The clocks have been turned back and the evenings are darkening early. And due to a day of rain today, the first for a couple of weeks , I am writing my blog. A couple of weeks ago I sorted my aluminium mudguards as I described to you in painstaking detail. Painful was right you might say, so be it. For us full time cyclists as we go into winter, having a good set of guards is important , even in Nelson NZ.
Last week I also finally received the quick release saddle bag support that I had ordered. Adi had one of these on her bike and I was keen to get one to compliment one of my Brooks saddles that does not have bag loops. It is disappointing that the company making them has saved money by now manufacturing the rails out off aluminium instead of stainless steel. So if you want to carry a really heavy overnight bag the whole thing needs extra bracing from the frame. This doesn't bother me greatly because I have one of the original s/s ones for overnight rides but is an example of excellent product from Carradice being wrecked by cost cutting. I suppose at the end of the day at least they provide a bag support for their range of saddle bags unlike Brooks who produce the Saddles and the bags but nothing to connect the two together in a usable fashion. Clearly the Brooks guys don't actually cycle with fully loaded Saddle bags attached to their saddles. They wont want to hear this but like many customers I'm sure, having searched for a bag support for my 'Glenbrook' bag I have not only discovered the Carradice Bagman support but also the full range of Carradice bags. ( Which look pretty good).
|Adi , Craig and I.|
|There Seems to be Plenty of Time in Hand on a 200km Ride.|
All in all there were four of us doing the ride and I made the correct call in taking the time off work to support Adi as we had a social group of three throughout the 200kms and Gethyn, our roadie, up ahead going for time honours. The weather was spot on with plenty of autumn sun and no wind to speak of. Normally this time of the year I would be winding down for winter with no plans to ride more than one 100km ride during the week and maybe 100kms of commuting, but one thing leads to another and it appears that the club has a 600km event on the programme next month with nobody keen to host it. I have to say that i have never ridden further than 450kms in one go before and only in the summer months. My first thought when an email came through asking for someone to host this event was, why would anyone want to ride that distance towards the West Coast at that time of year! I also thought a moment later that there would be no way I'd be mug enough to do it, especially since even if I survived, it was too early for it to count towards a Paris-Brest- Paris qualifier. That was before Craig told me that if I did host it, and survive it, that it would enable me to pre enter the PBP.
To be able to pre enter PBP would be very appealing.(I'd still have to do all the qualifiers next summer). To complete a 600km ride going into winter would be a personal achievement that would leave me with warm fuzzy's. I have friends that will say that riding from Nelson to Greymouth is no problem, a piece of cake. These people all too often seem to forget that you actually have to ride back again afterwards. They also often forget that you have to carry your own gear. things like warm clothes, lights, food etc. They seem to somehow factor out sleeping time and dinner stops. And most importantly they are almost exclusively people who have never actually completed anything like it themselves.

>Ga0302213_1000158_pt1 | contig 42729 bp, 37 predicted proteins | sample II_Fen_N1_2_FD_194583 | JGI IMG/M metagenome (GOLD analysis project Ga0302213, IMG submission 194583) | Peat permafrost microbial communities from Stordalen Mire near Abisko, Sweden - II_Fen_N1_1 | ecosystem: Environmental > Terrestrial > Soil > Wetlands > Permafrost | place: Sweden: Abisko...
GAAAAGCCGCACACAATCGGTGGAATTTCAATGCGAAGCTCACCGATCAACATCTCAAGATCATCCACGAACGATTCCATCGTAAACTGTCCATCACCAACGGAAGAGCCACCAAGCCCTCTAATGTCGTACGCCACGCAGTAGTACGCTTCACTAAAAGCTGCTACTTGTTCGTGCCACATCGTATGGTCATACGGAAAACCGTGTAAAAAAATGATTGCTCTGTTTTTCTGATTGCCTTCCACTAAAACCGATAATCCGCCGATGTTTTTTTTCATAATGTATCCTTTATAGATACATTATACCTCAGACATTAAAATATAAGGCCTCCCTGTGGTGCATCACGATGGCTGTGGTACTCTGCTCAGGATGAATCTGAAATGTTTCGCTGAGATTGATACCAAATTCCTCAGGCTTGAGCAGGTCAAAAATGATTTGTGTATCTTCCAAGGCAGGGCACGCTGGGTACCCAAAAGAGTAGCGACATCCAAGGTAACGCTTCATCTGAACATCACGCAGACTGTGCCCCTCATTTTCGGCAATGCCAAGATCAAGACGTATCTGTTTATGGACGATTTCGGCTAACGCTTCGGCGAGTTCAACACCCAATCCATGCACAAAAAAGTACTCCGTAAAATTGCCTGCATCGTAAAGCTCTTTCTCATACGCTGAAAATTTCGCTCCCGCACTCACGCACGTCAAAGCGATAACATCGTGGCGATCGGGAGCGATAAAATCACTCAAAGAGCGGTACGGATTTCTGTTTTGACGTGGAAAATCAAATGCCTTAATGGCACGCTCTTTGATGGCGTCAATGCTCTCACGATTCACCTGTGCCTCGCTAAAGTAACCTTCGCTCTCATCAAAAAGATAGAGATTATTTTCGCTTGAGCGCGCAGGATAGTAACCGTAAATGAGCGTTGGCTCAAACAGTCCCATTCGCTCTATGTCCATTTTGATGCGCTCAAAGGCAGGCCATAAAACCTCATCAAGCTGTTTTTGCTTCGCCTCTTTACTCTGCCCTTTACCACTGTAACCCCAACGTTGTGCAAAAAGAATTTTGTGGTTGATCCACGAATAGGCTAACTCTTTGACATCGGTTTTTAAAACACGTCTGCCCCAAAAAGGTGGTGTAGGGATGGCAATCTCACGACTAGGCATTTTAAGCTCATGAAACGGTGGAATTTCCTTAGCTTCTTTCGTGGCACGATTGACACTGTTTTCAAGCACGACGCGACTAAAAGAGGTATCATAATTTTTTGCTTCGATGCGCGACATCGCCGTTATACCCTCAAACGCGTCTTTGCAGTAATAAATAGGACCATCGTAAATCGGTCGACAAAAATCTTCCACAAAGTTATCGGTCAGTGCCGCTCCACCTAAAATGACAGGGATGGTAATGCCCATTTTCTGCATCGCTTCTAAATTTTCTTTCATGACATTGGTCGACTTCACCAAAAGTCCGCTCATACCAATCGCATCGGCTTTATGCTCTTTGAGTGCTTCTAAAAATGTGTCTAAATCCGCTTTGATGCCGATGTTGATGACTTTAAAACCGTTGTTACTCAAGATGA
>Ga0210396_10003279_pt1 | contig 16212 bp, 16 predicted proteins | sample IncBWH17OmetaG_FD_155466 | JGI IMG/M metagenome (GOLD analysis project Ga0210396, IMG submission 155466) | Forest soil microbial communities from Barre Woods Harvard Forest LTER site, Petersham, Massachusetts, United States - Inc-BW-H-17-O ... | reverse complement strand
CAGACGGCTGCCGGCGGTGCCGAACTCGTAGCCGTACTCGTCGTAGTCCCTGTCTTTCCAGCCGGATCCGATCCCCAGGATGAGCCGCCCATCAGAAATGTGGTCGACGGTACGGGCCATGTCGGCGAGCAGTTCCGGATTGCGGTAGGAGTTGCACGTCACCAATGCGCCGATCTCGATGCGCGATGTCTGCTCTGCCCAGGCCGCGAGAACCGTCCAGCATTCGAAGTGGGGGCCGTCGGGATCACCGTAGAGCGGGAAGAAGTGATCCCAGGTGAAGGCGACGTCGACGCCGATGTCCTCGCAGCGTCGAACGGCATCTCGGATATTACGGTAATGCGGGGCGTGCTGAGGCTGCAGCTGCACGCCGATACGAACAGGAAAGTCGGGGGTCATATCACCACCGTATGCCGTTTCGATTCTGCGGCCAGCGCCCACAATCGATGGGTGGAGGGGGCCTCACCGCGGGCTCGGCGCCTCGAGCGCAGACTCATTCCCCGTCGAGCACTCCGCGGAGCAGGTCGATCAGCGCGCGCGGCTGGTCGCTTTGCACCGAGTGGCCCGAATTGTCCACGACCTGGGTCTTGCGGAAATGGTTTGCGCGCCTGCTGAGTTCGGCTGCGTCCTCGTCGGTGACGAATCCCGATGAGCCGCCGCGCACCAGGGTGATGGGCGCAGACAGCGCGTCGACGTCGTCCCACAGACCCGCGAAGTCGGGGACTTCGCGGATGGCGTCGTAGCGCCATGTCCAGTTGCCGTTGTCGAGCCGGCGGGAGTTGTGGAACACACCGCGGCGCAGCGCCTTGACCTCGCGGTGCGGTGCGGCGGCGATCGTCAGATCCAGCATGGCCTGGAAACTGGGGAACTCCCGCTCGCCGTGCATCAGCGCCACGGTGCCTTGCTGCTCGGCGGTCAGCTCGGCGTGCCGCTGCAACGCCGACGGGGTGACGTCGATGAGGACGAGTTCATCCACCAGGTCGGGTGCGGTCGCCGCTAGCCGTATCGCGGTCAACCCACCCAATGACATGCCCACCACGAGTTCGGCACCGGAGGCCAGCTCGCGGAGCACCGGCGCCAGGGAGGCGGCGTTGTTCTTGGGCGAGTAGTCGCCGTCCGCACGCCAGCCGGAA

Luckily I have never given those sort of people much credence. They are the same people who say they have cycled across some country or continent but when you question them further you find out that they were on a package trip that had so many vehicle pickups that they should have been given a concession card. The same people who will happily tell you that they competed in the da de da long distance event but forgot to mention that they were part of a 2 , 3 or 4 person team! I'm sure people like that are not only to be found in cycling circles. The same types have probably climbed Everest with guides pushing them along from behind, placing their feet in pre cut holes and Sherpa's carrying all their gear.
|Mercian Ready for a 600km Attempt.|
I'll need to buy some new thermal tights and put some skinny tyres on my bike. I must be getting my head around it because I have already ordered the tyres (Schwalbe 1.35's) so they should be here in a few days.
Randonneuring aside, I gathered some loose change together the other day and bought a pair of vintage Campag Hubs on line that some Muppet had unbuilt from the wheel while still leaving the cluster and freewheel on. It's great that there are people out there like that, they're a hoot. It took me a couple of hours in the bike shed but I finally had the offending freewheel off (in many pieces), revealing a lovely pair of spare hubs to be had for the price of a Big Mac and fries. I think I might just have enough Campag hubs to last me a lifetime now. The thing is though, you can never have enough spares. That fact compounded by the knowledge that there are so many Muppet's out there with vintage Campag to get rid of leads me on.
With that thought in mind, if there is any one reading this who has got one of those 'horribly' heavy , old Campag cranksets with the now geriatric square drive, you know you deserve a carbon fibre one and I'll do you a favour by taking it off your hands.
My skinny tyres have arrived and I took them for a test ride yesterday to not only feel the speed but also to re check the calibration of my cycle computer. Craig from Kiwi Randonneurs has got back to me with the A OK to organise the 600km event.
I will check the weather forecast, book my motel at the halfway point , and then set off next week.